Currently I have a project (written in java) that reads sensor output from a micro controller and writes it across several Postgres tables every second using Hibernate. In total I write about 130 columns worth of data every second. Once the data is written it will stay static forever.This system seems to perform fine under the current conditions.
My question is regarding the best way to query and average this data in the future. There are several approaches I think would be viable but am looking for input as to which one would scale and perform best.
Being that we gather and write data every second we end up generating more than 2.5 million rows per month. We currently plot this data via a JDBC select statement writing to a JChart2D (i.e. SELECT pressure, temperature, speed FROM data WHERE time_stamp BETWEEN startTime AND endTime). The user must be careful to not specify too long of a time period (startTimem and endTime delta < 1 day) or else they will have to wait several minutes (or longer) for the query to run.
The future goal would be to have a user interface similar to the Google visualization API that powers Google Finance. With regards to time scaling, i.e. the longer the time period the "smoother" (or more averaged) the data becomes.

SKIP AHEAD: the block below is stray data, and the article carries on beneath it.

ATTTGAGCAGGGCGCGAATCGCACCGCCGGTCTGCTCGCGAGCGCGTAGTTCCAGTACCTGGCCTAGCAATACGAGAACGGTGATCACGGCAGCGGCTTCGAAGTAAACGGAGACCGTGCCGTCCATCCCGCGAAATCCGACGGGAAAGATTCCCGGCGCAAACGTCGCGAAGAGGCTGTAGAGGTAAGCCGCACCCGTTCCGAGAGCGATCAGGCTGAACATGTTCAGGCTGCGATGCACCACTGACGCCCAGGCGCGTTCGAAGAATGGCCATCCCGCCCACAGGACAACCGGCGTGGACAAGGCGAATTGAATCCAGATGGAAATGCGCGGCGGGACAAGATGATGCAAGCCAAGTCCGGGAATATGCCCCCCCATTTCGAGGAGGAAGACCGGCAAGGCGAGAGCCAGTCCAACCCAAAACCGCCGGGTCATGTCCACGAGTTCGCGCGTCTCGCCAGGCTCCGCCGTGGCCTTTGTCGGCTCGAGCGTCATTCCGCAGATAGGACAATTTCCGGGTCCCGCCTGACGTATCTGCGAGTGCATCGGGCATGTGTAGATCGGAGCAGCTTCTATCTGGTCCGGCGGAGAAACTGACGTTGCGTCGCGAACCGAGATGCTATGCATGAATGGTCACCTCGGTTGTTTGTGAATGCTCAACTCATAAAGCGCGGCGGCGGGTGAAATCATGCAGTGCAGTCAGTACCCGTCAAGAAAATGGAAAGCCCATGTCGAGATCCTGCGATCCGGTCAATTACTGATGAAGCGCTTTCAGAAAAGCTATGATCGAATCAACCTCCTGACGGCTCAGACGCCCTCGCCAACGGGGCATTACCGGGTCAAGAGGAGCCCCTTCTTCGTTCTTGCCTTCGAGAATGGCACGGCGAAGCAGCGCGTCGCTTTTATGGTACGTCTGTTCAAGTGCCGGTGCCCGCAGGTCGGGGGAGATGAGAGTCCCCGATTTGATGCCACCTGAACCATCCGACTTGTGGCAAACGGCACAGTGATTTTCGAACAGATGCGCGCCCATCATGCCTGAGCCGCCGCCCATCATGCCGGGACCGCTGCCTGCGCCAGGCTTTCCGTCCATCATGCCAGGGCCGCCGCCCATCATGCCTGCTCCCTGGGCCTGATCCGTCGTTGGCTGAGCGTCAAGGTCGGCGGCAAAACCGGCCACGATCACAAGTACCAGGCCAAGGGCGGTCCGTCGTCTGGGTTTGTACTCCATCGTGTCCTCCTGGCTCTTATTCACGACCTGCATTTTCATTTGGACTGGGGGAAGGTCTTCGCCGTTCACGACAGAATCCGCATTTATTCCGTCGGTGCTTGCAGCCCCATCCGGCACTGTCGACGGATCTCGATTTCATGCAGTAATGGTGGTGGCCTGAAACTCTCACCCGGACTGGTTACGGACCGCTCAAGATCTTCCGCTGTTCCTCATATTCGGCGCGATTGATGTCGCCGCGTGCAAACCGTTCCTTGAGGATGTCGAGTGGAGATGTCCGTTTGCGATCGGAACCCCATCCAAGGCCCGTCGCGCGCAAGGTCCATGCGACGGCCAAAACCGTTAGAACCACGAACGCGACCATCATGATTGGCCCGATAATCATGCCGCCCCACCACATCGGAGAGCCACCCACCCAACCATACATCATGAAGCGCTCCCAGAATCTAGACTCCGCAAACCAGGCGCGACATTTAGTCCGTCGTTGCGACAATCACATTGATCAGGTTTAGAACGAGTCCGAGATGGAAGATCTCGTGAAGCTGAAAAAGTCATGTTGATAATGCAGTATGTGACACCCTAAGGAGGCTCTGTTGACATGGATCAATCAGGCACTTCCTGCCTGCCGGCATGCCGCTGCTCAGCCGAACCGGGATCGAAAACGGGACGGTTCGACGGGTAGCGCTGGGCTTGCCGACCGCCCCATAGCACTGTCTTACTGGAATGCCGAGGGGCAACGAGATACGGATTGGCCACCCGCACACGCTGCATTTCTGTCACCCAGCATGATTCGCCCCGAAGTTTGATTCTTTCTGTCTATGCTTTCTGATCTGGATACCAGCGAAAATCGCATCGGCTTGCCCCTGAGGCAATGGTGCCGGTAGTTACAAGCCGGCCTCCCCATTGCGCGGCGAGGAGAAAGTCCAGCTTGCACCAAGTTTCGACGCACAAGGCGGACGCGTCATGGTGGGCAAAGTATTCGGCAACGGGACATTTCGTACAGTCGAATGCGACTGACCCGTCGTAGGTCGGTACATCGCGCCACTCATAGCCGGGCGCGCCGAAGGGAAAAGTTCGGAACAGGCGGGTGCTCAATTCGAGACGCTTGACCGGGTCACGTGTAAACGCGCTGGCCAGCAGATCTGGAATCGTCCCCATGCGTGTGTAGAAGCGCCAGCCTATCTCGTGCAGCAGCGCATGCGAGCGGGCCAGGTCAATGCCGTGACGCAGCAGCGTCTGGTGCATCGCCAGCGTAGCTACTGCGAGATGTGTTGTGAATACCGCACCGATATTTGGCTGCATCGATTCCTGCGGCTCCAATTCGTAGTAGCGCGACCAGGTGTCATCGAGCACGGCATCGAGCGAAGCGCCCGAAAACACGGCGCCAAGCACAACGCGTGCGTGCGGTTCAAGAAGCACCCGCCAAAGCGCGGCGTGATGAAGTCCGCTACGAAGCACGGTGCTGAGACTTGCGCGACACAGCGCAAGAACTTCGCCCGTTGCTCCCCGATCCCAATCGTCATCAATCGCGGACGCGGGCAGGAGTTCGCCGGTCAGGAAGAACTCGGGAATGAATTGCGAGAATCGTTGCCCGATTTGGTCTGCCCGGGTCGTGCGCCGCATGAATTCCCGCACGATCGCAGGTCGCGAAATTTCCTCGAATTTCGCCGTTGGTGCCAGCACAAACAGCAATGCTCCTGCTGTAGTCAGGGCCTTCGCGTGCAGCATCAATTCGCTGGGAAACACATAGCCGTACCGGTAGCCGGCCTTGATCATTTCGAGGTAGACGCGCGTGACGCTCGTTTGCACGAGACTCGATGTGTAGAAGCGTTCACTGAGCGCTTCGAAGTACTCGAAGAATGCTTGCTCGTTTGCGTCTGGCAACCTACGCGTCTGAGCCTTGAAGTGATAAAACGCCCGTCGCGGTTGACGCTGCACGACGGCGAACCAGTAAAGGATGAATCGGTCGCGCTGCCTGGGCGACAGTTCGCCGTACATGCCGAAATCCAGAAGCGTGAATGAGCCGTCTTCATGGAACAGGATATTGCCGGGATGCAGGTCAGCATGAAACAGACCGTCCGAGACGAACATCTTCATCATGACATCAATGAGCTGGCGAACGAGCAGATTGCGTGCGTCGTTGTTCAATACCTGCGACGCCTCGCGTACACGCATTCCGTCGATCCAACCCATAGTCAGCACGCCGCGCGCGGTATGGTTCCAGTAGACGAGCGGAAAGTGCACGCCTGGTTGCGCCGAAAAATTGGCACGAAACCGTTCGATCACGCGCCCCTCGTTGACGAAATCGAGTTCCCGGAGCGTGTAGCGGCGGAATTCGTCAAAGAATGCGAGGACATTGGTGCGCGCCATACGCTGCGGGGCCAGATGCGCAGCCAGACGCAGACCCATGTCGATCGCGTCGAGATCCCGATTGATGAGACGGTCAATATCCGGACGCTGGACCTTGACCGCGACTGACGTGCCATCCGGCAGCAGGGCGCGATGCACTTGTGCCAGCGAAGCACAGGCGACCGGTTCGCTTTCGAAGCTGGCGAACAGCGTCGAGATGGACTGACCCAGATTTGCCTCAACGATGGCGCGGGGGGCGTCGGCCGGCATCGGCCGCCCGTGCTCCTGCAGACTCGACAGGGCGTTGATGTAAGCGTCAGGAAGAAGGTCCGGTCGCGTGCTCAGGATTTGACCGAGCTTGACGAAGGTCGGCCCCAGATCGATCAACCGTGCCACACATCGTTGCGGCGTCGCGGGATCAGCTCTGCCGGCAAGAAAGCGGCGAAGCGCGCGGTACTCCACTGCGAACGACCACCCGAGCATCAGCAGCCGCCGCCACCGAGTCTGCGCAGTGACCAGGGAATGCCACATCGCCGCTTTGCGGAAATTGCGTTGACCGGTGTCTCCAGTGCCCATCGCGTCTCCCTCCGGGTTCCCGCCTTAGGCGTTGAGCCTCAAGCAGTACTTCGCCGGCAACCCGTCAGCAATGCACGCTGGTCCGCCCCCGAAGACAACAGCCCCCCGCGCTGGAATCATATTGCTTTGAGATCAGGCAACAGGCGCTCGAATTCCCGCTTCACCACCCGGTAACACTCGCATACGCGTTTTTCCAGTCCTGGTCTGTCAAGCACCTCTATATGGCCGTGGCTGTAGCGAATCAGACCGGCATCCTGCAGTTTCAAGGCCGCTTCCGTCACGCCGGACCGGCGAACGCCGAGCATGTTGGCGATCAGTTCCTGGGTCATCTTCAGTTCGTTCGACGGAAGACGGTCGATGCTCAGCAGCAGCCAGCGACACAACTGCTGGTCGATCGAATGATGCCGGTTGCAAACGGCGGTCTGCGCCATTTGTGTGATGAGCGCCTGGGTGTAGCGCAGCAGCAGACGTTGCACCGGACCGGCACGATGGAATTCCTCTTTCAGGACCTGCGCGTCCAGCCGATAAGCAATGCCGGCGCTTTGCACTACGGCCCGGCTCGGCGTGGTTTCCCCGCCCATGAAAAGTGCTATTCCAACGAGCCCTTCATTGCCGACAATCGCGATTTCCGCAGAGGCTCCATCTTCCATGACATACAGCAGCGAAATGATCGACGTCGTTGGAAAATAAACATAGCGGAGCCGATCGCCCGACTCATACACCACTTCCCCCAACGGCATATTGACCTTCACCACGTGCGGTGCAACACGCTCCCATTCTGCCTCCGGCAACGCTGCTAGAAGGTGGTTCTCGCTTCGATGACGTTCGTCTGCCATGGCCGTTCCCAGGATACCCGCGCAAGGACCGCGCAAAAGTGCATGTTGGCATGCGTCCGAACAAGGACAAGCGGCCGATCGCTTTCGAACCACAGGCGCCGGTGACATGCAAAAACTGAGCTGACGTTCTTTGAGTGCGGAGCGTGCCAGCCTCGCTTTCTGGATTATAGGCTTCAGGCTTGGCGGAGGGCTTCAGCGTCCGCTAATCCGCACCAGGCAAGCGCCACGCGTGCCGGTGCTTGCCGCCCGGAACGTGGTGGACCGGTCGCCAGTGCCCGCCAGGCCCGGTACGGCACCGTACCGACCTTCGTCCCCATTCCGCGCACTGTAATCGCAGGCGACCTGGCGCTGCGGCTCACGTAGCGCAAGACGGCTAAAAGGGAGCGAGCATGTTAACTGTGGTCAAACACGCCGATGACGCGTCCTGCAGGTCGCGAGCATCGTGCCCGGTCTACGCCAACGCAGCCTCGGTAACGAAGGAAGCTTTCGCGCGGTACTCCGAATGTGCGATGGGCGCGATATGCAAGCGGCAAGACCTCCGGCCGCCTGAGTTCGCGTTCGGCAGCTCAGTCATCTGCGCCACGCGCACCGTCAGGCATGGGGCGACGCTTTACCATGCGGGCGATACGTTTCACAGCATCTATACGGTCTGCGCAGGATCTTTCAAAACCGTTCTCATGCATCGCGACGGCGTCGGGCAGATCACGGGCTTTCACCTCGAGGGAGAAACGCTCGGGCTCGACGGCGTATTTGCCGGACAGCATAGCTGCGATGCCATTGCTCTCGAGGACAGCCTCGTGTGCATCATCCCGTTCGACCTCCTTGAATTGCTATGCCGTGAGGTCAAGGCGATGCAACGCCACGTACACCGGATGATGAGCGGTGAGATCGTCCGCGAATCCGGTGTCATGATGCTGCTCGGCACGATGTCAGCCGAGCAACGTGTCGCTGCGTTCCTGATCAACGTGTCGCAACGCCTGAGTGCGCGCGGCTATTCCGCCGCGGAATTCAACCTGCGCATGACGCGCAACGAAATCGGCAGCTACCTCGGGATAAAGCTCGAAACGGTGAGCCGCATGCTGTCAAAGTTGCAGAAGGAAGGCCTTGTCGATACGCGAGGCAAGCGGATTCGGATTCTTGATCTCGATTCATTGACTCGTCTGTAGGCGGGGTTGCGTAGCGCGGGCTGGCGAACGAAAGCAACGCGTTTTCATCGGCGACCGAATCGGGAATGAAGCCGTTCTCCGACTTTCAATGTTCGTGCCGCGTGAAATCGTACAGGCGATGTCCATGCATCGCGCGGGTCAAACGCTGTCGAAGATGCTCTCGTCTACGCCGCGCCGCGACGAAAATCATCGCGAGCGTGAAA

Options I have considered are as follows:
Option A: Use the SQL avg function to return the averaged data points to the user. I think this option would get expensive if the user asks to see the data for say half a year. I imagine the interface in this scenario would scale the amount of rows to average based on the user request. I.E. if the user asks for a month of data the interface will request an avg of every 86400 rows which would return ~30 data points whereas if the user asks for a day of data the interface will request an avg of every 2880 rows which will also return 30 data points but of more granularity.
Option B: Use SQL to return all of the rows in a time interval and use the Java interface to average out the data. I have briefly tested this for kicks and I know it is expensive because I'm returning 86400 rows/day of interval time requested. I don't think this is a viable option unless there's something I'm not considering when performing the SQL select.
Option C: Since all this data is static once it is written, I have considered using the Java program (with Hibernate) to also write tables of averages along with the data it is currently writing. In this option, I have several java classes that "accumulate" data then average it and write it to a table at a specified interval (5 seconds, 30 seconds, 1 minute, 1 hour, 6 hours and so on). The future user interface plotting program would take the interval of time specified by the user and determine which table of averages to query. This option seems like it would create a lot of redundancy and take a lot more storage space but (in my mind) would yield the best performance?
Option D: Suggestions from the more experienced community?
Thanks for your time and sorry for the long winded explanation.